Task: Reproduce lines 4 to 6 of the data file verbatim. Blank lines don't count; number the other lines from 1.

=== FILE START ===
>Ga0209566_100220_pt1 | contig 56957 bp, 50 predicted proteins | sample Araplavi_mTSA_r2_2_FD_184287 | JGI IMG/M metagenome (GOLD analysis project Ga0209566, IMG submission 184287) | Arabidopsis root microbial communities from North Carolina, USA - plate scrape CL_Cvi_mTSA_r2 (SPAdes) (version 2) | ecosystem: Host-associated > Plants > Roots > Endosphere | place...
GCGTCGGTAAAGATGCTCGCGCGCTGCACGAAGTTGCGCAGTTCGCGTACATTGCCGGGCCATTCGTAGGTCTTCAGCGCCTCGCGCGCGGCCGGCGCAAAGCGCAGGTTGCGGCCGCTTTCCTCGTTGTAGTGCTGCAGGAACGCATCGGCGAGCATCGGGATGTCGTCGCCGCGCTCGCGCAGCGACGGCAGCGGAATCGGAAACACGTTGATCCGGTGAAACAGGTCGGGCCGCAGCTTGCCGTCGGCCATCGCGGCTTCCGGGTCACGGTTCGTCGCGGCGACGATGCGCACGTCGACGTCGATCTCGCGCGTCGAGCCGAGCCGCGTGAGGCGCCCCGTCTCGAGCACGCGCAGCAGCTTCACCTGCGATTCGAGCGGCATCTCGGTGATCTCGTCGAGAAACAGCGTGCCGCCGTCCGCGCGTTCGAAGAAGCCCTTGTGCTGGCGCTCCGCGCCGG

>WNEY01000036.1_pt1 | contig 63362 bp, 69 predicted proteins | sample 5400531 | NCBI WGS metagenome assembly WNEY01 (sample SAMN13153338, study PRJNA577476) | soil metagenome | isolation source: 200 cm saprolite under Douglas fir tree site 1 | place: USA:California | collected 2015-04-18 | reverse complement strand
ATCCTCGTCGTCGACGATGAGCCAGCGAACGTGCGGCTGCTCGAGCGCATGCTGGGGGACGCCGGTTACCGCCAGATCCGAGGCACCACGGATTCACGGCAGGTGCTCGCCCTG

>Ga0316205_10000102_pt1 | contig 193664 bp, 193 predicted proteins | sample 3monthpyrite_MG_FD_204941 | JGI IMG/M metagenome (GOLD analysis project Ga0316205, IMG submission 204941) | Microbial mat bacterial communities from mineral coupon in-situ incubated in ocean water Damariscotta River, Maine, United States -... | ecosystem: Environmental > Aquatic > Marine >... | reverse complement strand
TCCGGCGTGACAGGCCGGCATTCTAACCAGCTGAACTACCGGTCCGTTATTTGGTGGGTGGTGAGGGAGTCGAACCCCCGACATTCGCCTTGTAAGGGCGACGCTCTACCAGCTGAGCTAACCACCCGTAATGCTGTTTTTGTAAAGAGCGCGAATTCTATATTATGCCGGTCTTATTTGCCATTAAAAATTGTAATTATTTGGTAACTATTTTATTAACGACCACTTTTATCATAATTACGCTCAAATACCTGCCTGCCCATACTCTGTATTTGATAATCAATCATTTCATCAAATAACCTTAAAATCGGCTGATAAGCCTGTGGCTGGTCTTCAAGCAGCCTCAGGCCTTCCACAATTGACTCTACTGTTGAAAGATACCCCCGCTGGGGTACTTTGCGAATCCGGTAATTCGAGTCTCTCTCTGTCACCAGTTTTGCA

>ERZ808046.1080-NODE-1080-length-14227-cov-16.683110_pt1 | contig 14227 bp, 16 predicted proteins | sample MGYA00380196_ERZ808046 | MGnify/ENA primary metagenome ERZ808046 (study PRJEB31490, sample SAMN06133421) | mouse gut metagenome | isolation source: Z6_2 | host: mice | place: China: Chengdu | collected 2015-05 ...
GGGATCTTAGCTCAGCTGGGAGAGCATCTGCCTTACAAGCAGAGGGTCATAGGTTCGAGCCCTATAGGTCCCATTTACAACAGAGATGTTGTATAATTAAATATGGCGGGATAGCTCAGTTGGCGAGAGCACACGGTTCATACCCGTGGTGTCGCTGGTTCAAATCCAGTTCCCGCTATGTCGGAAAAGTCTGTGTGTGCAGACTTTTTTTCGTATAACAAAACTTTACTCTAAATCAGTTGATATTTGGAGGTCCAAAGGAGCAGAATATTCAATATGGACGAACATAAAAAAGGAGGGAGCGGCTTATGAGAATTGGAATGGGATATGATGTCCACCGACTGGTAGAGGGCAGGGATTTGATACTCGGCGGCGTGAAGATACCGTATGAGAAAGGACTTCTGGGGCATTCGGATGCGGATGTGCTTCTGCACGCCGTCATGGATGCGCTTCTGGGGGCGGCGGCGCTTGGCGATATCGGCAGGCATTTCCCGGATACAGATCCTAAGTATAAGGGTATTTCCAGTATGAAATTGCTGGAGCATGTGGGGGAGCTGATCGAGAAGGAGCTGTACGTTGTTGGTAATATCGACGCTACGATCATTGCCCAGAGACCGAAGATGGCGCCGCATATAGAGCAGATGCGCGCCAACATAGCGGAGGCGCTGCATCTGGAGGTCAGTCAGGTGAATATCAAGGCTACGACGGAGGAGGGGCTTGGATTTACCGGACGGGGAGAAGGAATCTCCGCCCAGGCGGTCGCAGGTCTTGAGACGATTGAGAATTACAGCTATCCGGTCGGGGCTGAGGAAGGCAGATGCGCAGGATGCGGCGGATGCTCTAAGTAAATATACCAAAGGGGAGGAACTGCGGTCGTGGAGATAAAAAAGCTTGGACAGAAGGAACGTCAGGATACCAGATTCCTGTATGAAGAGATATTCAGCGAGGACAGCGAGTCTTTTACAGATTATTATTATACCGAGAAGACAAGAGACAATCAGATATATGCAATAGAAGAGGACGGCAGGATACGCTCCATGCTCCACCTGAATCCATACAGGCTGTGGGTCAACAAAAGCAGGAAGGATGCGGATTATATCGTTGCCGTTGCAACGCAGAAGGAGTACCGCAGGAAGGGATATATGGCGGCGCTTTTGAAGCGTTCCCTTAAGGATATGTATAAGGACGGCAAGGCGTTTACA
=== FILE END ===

ATCCTCGTCGTCGACGATGAGCCAGCGAACGTGCGGCTGCTCGAGCGCATGCTGGGGGACGCCGGTTACCGCCAGATCCGAGGCACCACGGATTCACGGCAGGTGCTCGCCCTG

>Ga0316205_10000102_pt1 | contig 193664 bp, 193 predicted proteins | sample 3monthpyrite_MG_FD_204941 | JGI IMG/M metagenome (GOLD analysis project Ga0316205, IMG submission 204941) | Microbial mat bacterial communities from mineral coupon in-situ incubated in ocean water Damariscotta River, Maine, United States -... | ecosystem: Environmental > Aquatic > Marine >... | reverse complement strand
TCCGGCGTGACAGGCCGGCATTCTAACCAGCTGAACTACCGGTCCGTTATTTGGTGGGTGGTGAGGGAGTCGAACCCCCGACATTCGCCTTGTAAGGGCGACGCTCTACCAGCTGAGCTAACCACCCGTAATGCTGTTTTTGTAAAGAGCGCGAATTCTATATTATGCCGGTCTTATTTGCCATTAAAAATTGTAATTATTTGGTAACTATTTTATTAACGACCACTTTTATCATAATTACGCTCAAATACCTGCCTGCCCATACTCTGTATTTGATAATCAATCATTTCATCAAATAACCTTAAAATCGGCTGATAAGCCTGTGGCTGGTCTTCAAGCAGCCTCAGGCCTTCCACAATTGACTCTACTGTTGAAAGATACCCCCGCTGGGGTACTTTGCGAATCCGGTAATTCGAGTCTCTCTCTGTCACCAGTTTTGCA